Intel , a major player in the desktop and server processor market, has targeted the lucrative wireless portable communications sector with the introduction of its XScale family, specifically designed to deliver “high performance and long battery life” to wireless device makers.
The PXA250 and PXA210 applications processors complement the existing StrongARM SA-1110 devices, which are used in several vendors’ handheld PCs. The processors are claimed to overcome the trade off between computing power and battery life – previously not a problem where devices are handling calendars and simple databases – to allow applications such as mobile digital music and colour video.
“Consumers today want to access the Internet, share information and stay connected wherever they go, and that puts significant processing demands on their [mobile] phones and PDAs,” said Peter Green, general manager of Intel's Handheld Computing Division.The PXA250 runs at between 200-400MHz, offering around 450MIPs performance at the higher speed with a claimed power consumption of 500mW. It includes integrated LCD controller and MMC/SD/PCMCIA/CF card support. Port expansion is available for USB, IrDA, I2C, I2S, AC97, UARTs and 32bit bus. The processor supports a 1.84MHz baseband interface, and Bluetooth at 920kbit/s. The device is packaged in a 17 by 17mm 256pin BGA. The PXA210 runs from 133-200MHz. The 400MHz PXA250 is priced at $39.20 in the US, with the 200MHz PXA210 costing $19 in the US (in 10,000 unit quantities). The PXA250 is aimed at PDA applications while the PXA210 suits mobile phones.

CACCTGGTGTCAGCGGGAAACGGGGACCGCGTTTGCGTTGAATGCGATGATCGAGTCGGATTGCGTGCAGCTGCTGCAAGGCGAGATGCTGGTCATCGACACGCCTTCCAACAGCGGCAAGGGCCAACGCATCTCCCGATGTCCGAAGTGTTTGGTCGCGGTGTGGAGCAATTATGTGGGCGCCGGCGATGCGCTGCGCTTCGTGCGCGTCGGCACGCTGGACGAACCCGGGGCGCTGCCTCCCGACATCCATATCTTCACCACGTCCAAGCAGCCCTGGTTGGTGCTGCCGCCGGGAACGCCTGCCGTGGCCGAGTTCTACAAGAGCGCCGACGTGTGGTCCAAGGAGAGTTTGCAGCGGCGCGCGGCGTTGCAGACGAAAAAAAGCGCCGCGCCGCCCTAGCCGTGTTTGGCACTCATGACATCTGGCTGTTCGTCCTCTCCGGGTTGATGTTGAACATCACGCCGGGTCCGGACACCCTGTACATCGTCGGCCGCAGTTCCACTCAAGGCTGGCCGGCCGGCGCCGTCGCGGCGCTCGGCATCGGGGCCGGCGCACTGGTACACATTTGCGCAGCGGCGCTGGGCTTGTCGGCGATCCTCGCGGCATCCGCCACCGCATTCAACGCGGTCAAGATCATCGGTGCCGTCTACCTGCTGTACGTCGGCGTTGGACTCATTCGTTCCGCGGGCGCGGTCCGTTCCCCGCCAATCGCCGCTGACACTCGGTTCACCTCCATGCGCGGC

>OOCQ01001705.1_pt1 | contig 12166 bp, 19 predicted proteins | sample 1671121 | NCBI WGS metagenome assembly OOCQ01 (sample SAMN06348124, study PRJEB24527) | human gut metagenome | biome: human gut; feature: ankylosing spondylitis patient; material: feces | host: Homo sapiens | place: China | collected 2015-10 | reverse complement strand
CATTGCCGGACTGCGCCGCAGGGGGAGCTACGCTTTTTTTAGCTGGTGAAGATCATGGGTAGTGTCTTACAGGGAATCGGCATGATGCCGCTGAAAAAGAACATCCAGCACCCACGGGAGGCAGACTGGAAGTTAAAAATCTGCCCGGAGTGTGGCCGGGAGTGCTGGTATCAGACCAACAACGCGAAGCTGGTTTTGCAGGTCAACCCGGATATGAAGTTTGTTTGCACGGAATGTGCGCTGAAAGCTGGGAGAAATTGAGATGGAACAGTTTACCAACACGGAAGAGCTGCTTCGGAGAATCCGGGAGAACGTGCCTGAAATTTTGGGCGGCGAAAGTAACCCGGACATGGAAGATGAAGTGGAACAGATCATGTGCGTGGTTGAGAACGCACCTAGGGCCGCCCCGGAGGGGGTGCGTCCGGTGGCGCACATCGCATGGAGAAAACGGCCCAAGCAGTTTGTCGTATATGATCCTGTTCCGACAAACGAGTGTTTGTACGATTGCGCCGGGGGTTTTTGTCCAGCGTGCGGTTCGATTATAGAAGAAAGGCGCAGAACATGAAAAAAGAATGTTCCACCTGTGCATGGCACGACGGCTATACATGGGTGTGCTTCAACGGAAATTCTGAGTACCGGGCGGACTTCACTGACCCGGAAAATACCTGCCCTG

Based on Intel’s StrongARM technology, the processors are said to be fully ARM architecture (v.5TE) compliant. ARM has become a standard microprocessor core around which virtually every major silicon manufacturer has created chipsets for the handset market. Intel is one of only two companies (the other being Motorola) that have publicly disclosed its “architectural” license to modify the ARM core giving it the freedom to create the StrongARM and XScale processors.
The processors feature architectural enhancements including support for “Turbo mode technology”. Turbo mode enables the processor to scale the performance as high or as low as necessary in a single clock cycle, which helps conserve battery life while still providing the necessary boosts in performance. In addition, micro-power management features for these devices are said to allow the devices to potentially use less than half the power at the same performance levels of today's StrongARM SA-1110 processor.The devices are key components of the Intel Personal Internet Client Architecture (Intel PCA), Intel's development blueprint for designing wireless handheld communication devices that combine voice communications and Internet access capabilities. Microsoft’s Windows CE.NET will include an optimised compiler, kernel, and board support package for the PXA250 and PXA210. A growing community of developers, called the Intel PCA Developer Network, offers wireless companies development, technical and marketing support for designing cell phones, PDAs and other mobile Internet devices and applications supporting Intel PCA.